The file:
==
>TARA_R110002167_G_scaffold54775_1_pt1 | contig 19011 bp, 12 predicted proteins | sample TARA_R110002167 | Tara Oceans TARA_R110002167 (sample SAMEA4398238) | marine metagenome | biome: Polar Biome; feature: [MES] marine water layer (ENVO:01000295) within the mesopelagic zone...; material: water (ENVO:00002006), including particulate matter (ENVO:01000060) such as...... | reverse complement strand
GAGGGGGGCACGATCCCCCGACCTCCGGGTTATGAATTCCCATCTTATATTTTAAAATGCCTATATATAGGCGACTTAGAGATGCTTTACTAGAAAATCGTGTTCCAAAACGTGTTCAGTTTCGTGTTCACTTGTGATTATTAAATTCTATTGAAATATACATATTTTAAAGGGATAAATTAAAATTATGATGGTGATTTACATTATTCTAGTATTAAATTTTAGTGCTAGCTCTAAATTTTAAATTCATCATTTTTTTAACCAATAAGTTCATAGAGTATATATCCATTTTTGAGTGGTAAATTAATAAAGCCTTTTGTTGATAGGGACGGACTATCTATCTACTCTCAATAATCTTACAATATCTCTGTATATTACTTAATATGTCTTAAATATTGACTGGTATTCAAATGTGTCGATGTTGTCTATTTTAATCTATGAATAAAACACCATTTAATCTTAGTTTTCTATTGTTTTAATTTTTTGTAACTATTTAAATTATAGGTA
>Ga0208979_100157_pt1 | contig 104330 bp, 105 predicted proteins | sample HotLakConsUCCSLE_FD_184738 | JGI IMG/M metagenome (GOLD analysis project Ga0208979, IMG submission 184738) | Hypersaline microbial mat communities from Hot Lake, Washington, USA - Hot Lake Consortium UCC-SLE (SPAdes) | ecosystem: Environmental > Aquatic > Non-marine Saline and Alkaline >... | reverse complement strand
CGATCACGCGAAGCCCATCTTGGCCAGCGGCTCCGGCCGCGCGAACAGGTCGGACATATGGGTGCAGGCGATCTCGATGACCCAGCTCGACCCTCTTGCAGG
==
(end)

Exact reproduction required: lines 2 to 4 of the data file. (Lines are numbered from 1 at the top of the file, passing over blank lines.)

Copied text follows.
GAGGGGGGCACGATCCCCCGACCTCCGGGTTATGAATTCCCATCTTATATTTTAAAATGCCTATATATAGGCGACTTAGAGATGCTTTACTAGAAAATCGTGTTCCAAAACGTGTTCAGTTTCGTGTTCACTTGTGATTATTAAATTCTATTGAAATATACATATTTTAAAGGGATAAATTAAAATTATGATGGTGATTTACATTATTCTAGTATTAAATTTTAGTGCTAGCTCTAAATTTTAAATTCATCATTTTTTTAACCAATAAGTTCATAGAGTATATATCCATTTTTGAGTGGTAAATTAATAAAGCCTTTTGTTGATAGGGACGGACTATCTATCTACTCTCAATAATCTTACAATATCTCTGTATATTACTTAATATGTCTTAAATATTGACTGGTATTCAAATGTGTCGATGTTGTCTATTTTAATCTATGAATAAAACACCATTTAATCTTAGTTTTCTATTGTTTTAATTTTTTGTAACTATTTAAATTATAGGTA
>Ga0208979_100157_pt1 | contig 104330 bp, 105 predicted proteins | sample HotLakConsUCCSLE_FD_184738 | JGI IMG/M metagenome (GOLD analysis project Ga0208979, IMG submission 184738) | Hypersaline microbial mat communities from Hot Lake, Washington, USA - Hot Lake Consortium UCC-SLE (SPAdes) | ecosystem: Environmental > Aquatic > Non-marine Saline and Alkaline >... | reverse complement strand
CGATCACGCGAAGCCCATCTTGGCCAGCGGCTCCGGCCGCGCGAACAGGTCGGACATATGGGTGCAGGCGATCTCGATGACCCAGCTCGACCCTCTTGCAGG